Monday, August 8, 2016


Season 4 (2015)
Laying low on a leave of absence on the British countryside, John is implored to return to duty when a psychopathic killer of cannibalistic proportions begins to terrorize London. The plotline of Luther's fourth and supposed final season is stupid, staid TV crime stuff, and a mysterious subplot is dubious at best, but Elba still retains his appeal and the remaining cast is fun to watch.
*** out of ****

Season 3 (2013)
With both a fetishist and a revenge killer on the rampage, you would think John has enough on his plate. In addition, the dogged Chief Inspector must also grapple with a bogus Internal Affairs investigation which has roped in both his girl and his best mate, and also with the return of a certain wily psychopathic ally. After a considerable decline in quality for its second season and after noticing that its third season had been slashed to a four measly one-hour long episode outing, I was ready to write Luther off as just another tiresome, spent police procedural. Then, after deciding against my better judgement and breezing through an admittedly exciting and thoroughly ridiculous series, I realized how grateful I was for a program that doesn't overstay its welcome as many have a tendency to do. Although most developments this season were absolutely ludicrous and most of the acting continued to be embarrassingly exaggerated, I was nonetheless taken once more by Idris Elba's still commanding performance, the show's high energy, involving storyline, and its merciful brevity.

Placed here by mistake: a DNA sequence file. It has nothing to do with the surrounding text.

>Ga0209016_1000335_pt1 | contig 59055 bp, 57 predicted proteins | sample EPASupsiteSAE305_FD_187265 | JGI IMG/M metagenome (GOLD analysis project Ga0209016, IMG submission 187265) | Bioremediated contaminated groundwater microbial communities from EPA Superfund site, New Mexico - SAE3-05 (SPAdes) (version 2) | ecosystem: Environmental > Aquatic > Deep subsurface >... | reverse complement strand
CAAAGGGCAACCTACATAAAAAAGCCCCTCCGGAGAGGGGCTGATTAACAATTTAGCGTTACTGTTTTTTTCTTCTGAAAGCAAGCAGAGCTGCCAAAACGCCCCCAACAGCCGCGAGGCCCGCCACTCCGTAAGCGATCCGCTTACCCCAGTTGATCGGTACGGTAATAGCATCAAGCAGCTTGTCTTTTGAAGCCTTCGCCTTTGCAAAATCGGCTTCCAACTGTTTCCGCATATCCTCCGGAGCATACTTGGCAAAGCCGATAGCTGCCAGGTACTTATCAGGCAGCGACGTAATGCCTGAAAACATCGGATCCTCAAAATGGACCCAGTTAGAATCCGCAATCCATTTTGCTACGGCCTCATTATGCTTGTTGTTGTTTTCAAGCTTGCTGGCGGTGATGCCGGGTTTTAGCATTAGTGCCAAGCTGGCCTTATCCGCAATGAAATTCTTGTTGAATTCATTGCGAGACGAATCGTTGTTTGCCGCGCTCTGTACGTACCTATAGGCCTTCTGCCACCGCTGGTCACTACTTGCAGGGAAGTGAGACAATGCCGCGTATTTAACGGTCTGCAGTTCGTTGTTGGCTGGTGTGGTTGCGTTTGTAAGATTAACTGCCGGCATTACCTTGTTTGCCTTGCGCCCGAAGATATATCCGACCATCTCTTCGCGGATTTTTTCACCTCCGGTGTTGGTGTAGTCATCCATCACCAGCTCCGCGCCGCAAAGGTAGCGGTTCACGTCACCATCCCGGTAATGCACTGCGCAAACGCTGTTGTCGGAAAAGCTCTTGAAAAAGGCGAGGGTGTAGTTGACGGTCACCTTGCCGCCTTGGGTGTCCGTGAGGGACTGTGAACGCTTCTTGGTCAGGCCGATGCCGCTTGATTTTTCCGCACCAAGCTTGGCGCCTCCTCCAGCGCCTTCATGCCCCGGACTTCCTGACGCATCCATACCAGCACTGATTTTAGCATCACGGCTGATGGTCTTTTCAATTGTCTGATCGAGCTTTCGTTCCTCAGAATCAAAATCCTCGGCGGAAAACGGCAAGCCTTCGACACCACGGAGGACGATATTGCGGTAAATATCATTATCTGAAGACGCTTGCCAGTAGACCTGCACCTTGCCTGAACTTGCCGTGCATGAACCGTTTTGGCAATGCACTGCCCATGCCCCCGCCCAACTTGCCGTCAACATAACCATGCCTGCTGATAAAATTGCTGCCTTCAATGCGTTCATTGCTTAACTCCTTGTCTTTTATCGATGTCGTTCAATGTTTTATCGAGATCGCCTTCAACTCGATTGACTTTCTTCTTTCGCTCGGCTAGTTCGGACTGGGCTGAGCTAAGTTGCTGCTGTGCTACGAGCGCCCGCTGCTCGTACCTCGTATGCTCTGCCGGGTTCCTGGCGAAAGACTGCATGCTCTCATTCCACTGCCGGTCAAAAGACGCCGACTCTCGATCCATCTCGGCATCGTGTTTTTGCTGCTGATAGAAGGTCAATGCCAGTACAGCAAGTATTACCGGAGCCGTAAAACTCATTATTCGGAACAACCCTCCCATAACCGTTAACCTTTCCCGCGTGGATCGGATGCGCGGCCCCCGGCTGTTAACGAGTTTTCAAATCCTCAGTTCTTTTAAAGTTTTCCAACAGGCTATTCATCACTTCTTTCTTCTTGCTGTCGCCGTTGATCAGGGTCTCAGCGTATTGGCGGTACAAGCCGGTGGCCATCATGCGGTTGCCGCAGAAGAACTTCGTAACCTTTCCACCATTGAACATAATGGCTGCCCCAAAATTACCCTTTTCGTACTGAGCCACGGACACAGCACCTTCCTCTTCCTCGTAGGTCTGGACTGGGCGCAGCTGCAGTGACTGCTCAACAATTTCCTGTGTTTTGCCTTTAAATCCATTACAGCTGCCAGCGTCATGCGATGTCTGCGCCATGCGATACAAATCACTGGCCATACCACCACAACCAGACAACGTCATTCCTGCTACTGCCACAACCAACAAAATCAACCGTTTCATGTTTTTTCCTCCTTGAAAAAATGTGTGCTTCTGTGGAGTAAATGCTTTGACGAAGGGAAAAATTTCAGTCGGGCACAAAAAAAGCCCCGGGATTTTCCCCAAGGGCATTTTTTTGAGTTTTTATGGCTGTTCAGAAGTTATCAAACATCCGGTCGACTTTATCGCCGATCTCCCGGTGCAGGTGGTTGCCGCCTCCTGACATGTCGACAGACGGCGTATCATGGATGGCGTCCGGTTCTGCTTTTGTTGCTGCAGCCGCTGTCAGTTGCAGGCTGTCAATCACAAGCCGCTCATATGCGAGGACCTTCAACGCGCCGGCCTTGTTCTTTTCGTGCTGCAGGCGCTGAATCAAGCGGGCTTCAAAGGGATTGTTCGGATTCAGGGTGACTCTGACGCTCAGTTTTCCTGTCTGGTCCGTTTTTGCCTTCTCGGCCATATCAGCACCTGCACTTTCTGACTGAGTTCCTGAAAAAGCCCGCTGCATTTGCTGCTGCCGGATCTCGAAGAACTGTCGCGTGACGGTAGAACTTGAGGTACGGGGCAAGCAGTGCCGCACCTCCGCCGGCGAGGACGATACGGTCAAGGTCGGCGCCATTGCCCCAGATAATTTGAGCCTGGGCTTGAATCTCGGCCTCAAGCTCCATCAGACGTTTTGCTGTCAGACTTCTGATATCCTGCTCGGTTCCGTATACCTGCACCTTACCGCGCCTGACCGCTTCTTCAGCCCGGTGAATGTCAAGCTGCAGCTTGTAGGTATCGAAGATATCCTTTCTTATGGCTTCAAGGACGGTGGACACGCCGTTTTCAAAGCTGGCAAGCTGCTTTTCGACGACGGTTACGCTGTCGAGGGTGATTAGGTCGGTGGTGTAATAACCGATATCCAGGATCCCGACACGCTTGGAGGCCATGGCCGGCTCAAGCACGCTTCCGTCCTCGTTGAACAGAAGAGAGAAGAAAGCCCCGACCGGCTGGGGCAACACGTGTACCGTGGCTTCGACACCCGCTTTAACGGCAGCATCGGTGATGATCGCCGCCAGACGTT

*** out of ****

Season 2 (2011)
The fallout from the events surrounding Zoe's death have left everyone reeling, except for John who remains too valuable to the force. Now under the command of DCI Schenk, Luther must contend with a former suspects wayward daughter while dealing with several incomprehensible psychopaths, first an ingenious, historically minded killer and then a pair of identical twins playing their own fathomed game of mayhem. The second season of "Luther" isn't quite as compelling of the first largely due to the absence of Ruth Wilson (who appears briefly). The storyline which replaces hers, Luther's guardianship of a 13 year old prostitute played by Aimee-Ffion Edwards, isn't nearly as intriguing. Still, Idris Elba towers over the material and continues to make the series worthwhile.
*** out of ****

Season 1 (2010)
Detective Chief Inspector John Luther is the most brilliant minds on the London police force, making wild yet flawless deductions that would make Sherlock Holmes proud. He is also an unstable ticking time bomb, dealing with marital problems with his wife, a psychological examination and internal affairs inquest following the death of a suspect, and the advances of a like-minded and beautiful murder suspect he was unable put away. Like "Prime Suspect", another series about a British DCI, "Luther" is a splash in the face compared to banal American cop programs. Idris Elba ("The Wire") is outstanding as the troubled inspector, projecting sadness and inner turmoil as well as being engaging as a detective. There are many implausible developments on the show, not the least being Elba's relationship with serial murder suspect Ruth Wilson (who is good here), but I don't really think it matters because the show plays like good theater. "Luther" is an intelligently written series that like most good cop shows founded on a great lead performance.
*** 1/2 out of ****